As part of the emergency ordinance passed by City Council March 5, the enforcement of water conservation is in effect. Violators will be subject to surcharges and fines, which could result in revocation of water service to non-compliant customers.
City of Altus Chief of Operations Bob Stephenson clarified during an interview this week that the two best ways to avoid any penalties is to conserve the use of water, and manage it properly.
Residential customers who use less than 7,500 gallons of water per month will not incur surcharge. Any water usage between 7,500 gallons and 15,000 will have a surcharge of $0.87 per 1000 gallons, 15,001 gal. to 30,000 it is $1.00 per 1000 gal., and $2 per 1000 gal over 30,000. For customers who have a separate irrigation water meter the surcharge begins at 5000 gal.
“A large segment of customers don’t use more than 7,500 per month for the most part, and won’t pay any surcharge, but are still subject to control,” said Stephenson.
Provisions have already been in place to fine customers who allow water to run beyond the curb and into the street, off of the intended property, up to $500 per incident.
Proper outside water management includes watering between midnight and 9 a.m. every other day for outside purposes including, but not limited to, watering the lawn, gardens, plants, shrubs, vehicles, and filling swimming pools or other recreational use. Non-abiding customers will first be fined $25 and court costs for the first offense, then up to $500 plus court costs for the second offense, and $750 plus court costs for additional violations thereafter. “The maximum penalty includes revocation of service for those who do not comply,” explained Stephenson.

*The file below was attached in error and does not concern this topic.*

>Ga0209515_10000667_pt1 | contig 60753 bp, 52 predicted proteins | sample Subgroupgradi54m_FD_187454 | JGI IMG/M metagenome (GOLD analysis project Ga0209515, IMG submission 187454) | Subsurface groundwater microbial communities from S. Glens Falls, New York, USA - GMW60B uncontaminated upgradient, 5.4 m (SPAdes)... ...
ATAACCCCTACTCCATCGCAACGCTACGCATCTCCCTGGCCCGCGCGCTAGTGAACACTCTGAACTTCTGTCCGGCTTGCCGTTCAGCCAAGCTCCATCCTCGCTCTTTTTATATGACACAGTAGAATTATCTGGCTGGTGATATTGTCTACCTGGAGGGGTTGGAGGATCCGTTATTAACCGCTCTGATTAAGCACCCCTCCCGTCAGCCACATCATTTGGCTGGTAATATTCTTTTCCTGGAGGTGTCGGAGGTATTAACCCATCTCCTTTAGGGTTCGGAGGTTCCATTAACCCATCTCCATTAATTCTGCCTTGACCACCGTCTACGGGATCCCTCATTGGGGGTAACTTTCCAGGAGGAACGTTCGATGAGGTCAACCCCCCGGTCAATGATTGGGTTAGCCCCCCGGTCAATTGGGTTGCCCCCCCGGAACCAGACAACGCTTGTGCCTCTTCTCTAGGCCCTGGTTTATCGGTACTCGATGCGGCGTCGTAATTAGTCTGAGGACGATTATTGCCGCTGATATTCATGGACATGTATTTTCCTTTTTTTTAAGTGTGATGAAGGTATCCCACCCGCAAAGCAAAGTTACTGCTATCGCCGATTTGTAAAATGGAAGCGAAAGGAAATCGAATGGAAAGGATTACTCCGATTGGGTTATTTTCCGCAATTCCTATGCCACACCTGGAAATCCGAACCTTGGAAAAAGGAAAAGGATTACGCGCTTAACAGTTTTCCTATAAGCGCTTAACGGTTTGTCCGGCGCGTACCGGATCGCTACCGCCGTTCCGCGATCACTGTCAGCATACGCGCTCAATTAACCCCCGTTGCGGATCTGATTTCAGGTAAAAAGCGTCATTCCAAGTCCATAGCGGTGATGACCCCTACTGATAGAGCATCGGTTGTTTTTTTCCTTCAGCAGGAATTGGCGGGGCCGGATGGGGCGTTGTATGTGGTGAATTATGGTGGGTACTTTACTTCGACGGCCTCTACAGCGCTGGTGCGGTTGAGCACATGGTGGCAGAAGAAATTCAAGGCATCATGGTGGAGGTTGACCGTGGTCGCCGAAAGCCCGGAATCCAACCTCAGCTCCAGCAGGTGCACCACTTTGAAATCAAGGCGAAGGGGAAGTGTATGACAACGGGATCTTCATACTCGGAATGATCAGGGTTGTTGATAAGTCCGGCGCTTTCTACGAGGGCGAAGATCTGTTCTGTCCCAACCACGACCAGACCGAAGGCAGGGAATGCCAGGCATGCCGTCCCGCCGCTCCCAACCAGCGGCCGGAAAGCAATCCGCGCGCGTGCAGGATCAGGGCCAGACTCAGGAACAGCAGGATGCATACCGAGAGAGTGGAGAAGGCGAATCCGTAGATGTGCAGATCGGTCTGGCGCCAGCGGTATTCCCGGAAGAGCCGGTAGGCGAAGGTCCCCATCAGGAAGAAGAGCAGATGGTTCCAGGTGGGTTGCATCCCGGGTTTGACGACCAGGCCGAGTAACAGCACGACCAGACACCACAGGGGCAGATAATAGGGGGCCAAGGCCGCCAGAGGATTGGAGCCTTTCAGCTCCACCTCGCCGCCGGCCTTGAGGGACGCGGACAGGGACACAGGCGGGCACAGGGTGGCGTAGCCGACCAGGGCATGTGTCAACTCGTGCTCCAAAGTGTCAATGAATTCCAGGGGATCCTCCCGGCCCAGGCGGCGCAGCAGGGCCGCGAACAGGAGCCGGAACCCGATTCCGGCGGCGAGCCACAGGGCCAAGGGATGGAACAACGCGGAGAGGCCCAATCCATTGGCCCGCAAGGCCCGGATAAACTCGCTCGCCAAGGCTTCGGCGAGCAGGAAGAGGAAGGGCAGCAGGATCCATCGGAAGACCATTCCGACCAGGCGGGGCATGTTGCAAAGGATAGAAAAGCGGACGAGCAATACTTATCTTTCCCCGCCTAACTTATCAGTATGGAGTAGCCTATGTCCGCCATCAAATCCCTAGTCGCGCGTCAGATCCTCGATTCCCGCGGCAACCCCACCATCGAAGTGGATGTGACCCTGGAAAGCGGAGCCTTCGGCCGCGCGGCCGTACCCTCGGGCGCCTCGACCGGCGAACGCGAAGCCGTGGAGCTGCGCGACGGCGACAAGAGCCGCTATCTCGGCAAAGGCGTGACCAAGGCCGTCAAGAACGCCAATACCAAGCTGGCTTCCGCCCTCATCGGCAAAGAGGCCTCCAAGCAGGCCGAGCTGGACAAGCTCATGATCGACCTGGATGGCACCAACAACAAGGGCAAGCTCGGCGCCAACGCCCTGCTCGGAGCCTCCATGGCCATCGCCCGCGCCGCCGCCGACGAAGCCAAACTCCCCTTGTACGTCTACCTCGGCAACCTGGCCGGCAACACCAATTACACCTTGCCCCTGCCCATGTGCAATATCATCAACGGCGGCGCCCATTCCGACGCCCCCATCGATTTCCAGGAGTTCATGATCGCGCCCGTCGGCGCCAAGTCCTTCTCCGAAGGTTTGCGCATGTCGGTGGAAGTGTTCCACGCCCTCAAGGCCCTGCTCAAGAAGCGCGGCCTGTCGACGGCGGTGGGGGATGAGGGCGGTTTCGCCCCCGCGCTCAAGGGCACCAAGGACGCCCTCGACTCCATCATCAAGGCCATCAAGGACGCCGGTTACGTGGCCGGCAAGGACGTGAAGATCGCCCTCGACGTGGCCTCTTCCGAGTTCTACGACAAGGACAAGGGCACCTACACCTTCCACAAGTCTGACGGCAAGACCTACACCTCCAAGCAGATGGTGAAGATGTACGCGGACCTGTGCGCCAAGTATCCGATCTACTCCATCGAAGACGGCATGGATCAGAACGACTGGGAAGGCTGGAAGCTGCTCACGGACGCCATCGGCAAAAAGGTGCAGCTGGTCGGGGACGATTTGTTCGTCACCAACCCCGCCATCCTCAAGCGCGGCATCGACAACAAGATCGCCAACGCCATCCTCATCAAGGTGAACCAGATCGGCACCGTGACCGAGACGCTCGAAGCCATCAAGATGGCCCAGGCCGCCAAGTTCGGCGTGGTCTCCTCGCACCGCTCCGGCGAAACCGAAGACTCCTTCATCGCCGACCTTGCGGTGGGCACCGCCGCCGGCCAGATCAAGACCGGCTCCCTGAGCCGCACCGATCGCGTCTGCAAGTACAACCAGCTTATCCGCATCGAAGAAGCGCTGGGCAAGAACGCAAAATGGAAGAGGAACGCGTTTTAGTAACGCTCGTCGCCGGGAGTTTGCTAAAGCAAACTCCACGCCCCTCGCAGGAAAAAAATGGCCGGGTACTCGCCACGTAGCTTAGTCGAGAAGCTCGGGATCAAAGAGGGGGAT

If the Water Department is working on projects in the community and notices someone watering when they aren’t supposed to, or has water running off their property, etc., they can write a report and submit it to the Altus Police who can then write a ticket to compel the person to appear before a judge, explained Stephenson.
Stephenson indicated that early enforcement will involve issuing a ticket, and depending on the circumstance, maybe a warning.
“The ordinance is still a work in progress,” indicated Stephenson. Some provisions outlined in the article, specifically pertaining to the installation of approved sprinkler systems and the acceptable use for filling swimming pools are to be revised.
According to the order, the water restriction program will be lifted when Lake Tom Steed and Lake Lugert-Altus have risen to a level, when combined with long-term weather forecasts, can assuredly provide adequate water to the city.
Once the public is educated about what is expected, Stephenson feels 98% of the public will do the right thing.